Doctoral Degrees are the highest level of academic degree awarded by a university, and typically signify that the bearer is qualified to teach at the postsecondary level or work in a specific profession. We commonly associate a doctorate degree with the field of medicine and the abbreviation ‘M.D’, or medical doctorate, and the Ph.D., or Doctor of Philosophy Degree. In fact, there are different types of doctoral degrees, and several reasons why earning one might be just what the doctor ordered.
Doctoral Degrees: Basics
Doctoral degrees have been around since medieval Europe, where the doctorate was considered a license to teach Latin.[i] Things have evolved since then, both in terms of the fact that women can be awarded one, and the number and types of doctorates awarded by universities has bourgeoned. Despite this, there is some mystery surrounding this extraordinary academic achievement.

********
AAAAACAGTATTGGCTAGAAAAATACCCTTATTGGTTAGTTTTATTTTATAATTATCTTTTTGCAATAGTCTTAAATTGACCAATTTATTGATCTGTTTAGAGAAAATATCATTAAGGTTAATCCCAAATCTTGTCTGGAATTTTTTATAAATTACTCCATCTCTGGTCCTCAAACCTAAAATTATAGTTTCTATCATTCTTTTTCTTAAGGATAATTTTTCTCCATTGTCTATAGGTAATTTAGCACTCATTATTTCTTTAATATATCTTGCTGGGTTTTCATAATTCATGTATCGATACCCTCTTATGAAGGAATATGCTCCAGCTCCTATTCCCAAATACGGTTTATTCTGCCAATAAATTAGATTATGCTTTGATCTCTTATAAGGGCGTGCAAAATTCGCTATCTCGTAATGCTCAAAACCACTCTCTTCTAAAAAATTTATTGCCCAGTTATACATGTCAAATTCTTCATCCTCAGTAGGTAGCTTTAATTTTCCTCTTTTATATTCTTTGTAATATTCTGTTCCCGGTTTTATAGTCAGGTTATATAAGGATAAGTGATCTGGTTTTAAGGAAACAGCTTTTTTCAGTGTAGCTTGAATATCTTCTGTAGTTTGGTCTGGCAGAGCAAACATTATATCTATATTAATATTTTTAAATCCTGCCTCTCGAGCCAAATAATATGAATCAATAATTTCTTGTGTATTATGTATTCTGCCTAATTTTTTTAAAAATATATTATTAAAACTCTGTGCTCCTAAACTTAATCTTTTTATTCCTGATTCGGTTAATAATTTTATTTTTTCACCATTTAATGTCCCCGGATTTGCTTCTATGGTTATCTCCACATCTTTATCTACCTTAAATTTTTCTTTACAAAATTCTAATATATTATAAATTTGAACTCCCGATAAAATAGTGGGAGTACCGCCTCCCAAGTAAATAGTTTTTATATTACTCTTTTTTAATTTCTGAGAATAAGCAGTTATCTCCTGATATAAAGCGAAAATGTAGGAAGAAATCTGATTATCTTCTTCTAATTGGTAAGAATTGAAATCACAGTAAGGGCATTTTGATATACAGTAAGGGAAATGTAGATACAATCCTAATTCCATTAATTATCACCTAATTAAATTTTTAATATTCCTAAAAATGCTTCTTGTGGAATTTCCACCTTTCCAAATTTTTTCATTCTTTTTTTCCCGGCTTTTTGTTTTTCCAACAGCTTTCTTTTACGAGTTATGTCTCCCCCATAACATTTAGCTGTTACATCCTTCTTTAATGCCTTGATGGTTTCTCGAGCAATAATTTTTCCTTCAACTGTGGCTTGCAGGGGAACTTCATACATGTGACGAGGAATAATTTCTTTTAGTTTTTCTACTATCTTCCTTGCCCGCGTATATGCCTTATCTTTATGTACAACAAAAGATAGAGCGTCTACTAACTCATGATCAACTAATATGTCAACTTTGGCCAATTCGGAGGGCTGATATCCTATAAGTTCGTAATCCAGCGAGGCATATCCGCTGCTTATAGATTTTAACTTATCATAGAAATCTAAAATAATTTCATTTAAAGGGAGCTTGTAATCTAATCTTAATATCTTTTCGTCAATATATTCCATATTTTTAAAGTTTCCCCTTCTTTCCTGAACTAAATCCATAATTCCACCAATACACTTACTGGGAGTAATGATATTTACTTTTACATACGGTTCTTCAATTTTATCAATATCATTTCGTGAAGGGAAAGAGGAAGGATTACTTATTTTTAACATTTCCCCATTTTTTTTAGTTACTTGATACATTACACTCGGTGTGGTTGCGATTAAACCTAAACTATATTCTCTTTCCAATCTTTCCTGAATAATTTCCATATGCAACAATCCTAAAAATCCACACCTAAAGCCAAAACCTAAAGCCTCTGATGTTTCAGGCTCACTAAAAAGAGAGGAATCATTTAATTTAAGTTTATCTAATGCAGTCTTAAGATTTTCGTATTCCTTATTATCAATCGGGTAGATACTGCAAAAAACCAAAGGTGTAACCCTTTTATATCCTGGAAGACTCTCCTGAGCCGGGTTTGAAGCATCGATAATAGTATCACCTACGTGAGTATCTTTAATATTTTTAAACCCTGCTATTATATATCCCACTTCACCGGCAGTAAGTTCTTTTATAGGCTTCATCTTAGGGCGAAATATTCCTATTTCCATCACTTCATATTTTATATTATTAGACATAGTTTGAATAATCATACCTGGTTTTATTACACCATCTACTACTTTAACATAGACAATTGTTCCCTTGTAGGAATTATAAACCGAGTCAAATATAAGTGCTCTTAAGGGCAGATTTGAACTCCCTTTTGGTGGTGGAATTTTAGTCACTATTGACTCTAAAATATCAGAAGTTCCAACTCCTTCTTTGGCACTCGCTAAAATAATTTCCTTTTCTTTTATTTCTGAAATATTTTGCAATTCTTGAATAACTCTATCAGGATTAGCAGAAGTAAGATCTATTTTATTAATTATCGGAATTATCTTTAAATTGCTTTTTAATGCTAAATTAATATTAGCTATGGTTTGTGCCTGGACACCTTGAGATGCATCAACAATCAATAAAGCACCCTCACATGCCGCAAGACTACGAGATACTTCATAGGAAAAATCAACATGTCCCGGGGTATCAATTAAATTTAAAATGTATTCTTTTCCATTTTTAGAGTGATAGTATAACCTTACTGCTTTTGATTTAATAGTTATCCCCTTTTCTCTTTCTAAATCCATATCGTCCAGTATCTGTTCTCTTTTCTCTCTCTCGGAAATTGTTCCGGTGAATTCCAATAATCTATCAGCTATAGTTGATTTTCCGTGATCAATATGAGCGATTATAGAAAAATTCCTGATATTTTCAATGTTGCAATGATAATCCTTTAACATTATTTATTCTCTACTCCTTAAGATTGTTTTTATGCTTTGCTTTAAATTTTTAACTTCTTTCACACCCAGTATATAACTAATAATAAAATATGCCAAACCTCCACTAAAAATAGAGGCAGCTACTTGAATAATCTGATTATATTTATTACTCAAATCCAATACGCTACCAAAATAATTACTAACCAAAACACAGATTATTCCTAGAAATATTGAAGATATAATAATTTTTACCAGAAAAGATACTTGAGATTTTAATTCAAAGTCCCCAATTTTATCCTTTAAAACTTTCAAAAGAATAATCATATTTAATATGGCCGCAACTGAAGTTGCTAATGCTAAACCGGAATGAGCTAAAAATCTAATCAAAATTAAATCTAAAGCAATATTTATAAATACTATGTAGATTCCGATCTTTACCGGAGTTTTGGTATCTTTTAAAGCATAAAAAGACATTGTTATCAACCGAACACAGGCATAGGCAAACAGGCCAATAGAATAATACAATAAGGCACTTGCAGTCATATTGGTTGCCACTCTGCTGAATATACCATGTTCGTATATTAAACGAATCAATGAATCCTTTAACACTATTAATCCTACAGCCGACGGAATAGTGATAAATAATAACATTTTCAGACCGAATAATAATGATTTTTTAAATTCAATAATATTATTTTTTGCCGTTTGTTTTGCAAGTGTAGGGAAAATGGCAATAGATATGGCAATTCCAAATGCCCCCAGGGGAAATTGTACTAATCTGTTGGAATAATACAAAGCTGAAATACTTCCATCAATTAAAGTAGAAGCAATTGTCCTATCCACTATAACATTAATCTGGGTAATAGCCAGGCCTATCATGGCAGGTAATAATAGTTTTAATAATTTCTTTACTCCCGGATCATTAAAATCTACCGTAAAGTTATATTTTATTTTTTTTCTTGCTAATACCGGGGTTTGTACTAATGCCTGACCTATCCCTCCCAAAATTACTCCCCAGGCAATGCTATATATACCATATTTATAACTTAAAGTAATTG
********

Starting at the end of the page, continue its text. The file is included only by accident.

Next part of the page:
Planning for a Doctoral Degree in Your Field
Earning a doctoral degree can require a major investment of time and energy, but at the same time, climbing that mountain may give you excellent results and recognition. Just remember to do some homework as early as college. Choosing a Bachelor’s degree from an accredited university, taking coursework during the preliminary degree(s), and making sure you are up to the commitment are some of the building blocks to earning your PhD or Doctorate in any field.
How Long Does it Take to Earn a Doctorate?
A common question about doctoral degrees is how long it can take to earn one. Typically, a doctorate degree program can take about 4 to 6 years to complete after the Bachelor’s degree. However, if you hold a Master’s degree, you may be able to complete your doctorate in about 3-years of full-time study, although this is going to depend on the institution and the type of program.